The Miss Universe 2019 final competition took place today, with South Africa's Zozibini Tunzi being crowned the winner. The Philippines won the best national costume category. (Confusion arose during the live telecast where Steve Harvey announced the Philippines as the winner but Malaysia walked in her national costume instead, seemingly as the winner. This brought flashbacks to Harvey's gaffe when he announced Colombia as the Miss Universe 2015 instead of the Philippines. Recent reports show that Malaysia was chosen as the production's choice though the Philippines won the vote.)
This year saw many elaborate costumes. Here are the African-inspired costumes.
1. South Africa - Zozibini Tunzi
South Africa's national costume, called the 'Wave of Love' showcases love letters written on ribbons by men to the women of South Africa as part of Tunzi's and United Nation's campaign against gender-based violence. The costume has more than 2,000 ribbons on 50m of recycled fabric. Each ribbon took about two minutes to weave into the costume. Additionally, the costume has about 40m of spring steel holding it up so the dress weighs 10kg. The costume's crown weighs 1.5kg.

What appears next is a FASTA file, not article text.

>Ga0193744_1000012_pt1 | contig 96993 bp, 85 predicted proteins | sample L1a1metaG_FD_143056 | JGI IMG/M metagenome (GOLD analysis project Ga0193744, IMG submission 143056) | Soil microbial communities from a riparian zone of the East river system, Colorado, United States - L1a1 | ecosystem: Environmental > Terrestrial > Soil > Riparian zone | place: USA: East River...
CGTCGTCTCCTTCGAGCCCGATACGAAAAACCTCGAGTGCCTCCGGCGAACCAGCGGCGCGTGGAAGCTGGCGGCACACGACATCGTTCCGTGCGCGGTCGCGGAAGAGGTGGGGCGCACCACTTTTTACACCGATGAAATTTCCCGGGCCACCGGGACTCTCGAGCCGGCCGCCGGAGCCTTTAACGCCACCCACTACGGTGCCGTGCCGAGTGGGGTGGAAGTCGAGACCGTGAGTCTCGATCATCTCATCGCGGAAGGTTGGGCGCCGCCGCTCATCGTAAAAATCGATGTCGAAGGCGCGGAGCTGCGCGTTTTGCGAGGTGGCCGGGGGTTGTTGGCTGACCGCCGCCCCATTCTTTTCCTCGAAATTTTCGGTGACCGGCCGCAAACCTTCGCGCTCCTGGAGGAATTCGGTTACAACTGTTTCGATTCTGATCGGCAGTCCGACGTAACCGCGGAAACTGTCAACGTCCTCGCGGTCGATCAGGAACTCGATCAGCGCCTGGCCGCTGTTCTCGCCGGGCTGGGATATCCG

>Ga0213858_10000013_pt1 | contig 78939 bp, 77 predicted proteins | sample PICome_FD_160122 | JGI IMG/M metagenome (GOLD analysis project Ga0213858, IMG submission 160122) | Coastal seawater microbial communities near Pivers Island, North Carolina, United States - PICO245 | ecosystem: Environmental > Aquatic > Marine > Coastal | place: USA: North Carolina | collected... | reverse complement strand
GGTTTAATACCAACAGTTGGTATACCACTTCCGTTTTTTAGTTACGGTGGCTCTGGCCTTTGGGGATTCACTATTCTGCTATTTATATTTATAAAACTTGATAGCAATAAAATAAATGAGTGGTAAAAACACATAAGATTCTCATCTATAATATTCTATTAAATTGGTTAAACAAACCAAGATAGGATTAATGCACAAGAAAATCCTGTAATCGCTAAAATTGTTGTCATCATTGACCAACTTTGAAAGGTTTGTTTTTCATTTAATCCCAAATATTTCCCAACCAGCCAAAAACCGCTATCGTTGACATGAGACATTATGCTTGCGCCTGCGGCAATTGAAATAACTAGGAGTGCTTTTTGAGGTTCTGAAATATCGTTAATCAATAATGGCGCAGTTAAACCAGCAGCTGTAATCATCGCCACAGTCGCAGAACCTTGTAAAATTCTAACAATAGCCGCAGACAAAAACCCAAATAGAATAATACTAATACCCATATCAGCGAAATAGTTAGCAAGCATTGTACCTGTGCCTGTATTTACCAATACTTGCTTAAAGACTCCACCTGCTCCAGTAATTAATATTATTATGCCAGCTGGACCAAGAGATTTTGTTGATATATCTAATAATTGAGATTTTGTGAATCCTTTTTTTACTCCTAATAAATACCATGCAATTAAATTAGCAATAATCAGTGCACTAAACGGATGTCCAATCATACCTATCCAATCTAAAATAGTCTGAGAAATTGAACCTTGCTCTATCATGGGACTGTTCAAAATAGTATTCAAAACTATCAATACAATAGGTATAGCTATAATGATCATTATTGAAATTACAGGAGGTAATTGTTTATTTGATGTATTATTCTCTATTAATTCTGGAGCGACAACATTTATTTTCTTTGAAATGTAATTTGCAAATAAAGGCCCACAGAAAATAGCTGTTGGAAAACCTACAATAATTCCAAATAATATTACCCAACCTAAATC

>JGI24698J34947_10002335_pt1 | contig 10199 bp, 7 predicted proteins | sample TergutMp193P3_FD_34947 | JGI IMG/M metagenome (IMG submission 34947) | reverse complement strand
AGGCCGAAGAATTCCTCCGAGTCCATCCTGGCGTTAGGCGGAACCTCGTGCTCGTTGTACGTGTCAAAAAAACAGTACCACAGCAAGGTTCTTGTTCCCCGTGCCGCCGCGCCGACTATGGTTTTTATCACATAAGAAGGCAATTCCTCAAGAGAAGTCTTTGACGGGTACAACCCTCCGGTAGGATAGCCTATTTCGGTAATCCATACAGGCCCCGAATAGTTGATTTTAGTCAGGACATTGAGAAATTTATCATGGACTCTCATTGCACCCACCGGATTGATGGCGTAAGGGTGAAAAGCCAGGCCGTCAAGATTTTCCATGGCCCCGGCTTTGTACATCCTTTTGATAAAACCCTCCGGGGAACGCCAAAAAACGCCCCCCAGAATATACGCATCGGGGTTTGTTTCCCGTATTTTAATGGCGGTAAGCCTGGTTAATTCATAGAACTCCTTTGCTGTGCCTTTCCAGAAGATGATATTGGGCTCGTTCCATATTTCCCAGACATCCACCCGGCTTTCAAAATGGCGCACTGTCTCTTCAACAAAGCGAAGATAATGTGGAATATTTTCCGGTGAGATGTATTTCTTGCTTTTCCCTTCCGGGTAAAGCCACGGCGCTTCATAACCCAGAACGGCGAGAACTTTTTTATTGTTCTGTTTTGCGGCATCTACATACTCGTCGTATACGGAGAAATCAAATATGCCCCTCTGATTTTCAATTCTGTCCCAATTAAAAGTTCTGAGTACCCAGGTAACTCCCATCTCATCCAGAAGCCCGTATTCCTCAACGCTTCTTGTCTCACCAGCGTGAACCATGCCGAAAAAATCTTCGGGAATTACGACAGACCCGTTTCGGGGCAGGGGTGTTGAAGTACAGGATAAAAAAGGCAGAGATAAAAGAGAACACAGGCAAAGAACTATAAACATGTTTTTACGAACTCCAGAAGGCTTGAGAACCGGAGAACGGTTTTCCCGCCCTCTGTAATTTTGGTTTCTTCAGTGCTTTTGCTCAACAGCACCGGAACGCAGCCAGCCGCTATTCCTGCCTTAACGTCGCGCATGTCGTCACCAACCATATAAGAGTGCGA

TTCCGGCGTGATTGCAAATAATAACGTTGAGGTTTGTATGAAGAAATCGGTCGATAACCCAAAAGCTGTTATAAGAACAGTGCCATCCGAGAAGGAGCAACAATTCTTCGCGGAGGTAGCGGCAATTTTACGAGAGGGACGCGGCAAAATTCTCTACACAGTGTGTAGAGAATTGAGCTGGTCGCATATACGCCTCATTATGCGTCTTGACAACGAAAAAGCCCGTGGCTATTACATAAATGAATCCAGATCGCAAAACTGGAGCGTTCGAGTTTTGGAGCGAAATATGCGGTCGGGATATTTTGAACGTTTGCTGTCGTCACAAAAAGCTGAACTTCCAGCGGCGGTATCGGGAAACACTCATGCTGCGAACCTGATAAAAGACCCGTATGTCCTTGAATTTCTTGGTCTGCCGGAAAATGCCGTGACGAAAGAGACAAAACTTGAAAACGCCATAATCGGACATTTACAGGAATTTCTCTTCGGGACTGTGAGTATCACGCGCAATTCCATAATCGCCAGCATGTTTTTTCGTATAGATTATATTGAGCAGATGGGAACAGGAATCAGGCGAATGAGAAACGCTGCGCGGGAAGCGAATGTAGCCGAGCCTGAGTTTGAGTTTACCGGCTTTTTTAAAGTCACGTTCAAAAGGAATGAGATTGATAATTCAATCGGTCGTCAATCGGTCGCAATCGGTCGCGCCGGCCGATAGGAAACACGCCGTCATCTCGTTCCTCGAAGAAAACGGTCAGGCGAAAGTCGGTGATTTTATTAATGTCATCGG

2. Nigeria - Olutosin Araromi
Nigeria, represented by Olutosin Araromi, was the only African country in the top 20, aside from South Africa. The costume represents Nigeria's major tribes – Yoruba, Igbo, Edo, Hausa and Efik people. The ball skirt is made of an Igno symbolic fabric called "Isiagu" meaning "lion head". The magnificent headpiece and staff highlight the royalty and beauty of the Efik people, the neck beads trail are from the ancient Benin kingdom and are a symbol of royalty, some of the hand beads and the horsetail represent the Yoruba tribes, while the rest of the hand beads represent the irresistible beauty of the Fulani people. Araromi wanted to showcase the beauty, creativity, strength, funfair, unity and oneness of a peaceful Nigeria.
3. Kenya - Stacy Michuki
Michuki's costume was an ode to the great women of Kenya. It featured a headdress, a cape with a light touch of feathers and intricate beadwork. The costume was designed by Cate Odera and the beadwork was done by Maridadi Couture Statement. The costume's debut was accompanied by a poem by Michuki in which she wrote: "This is for all the First Females in Kenya.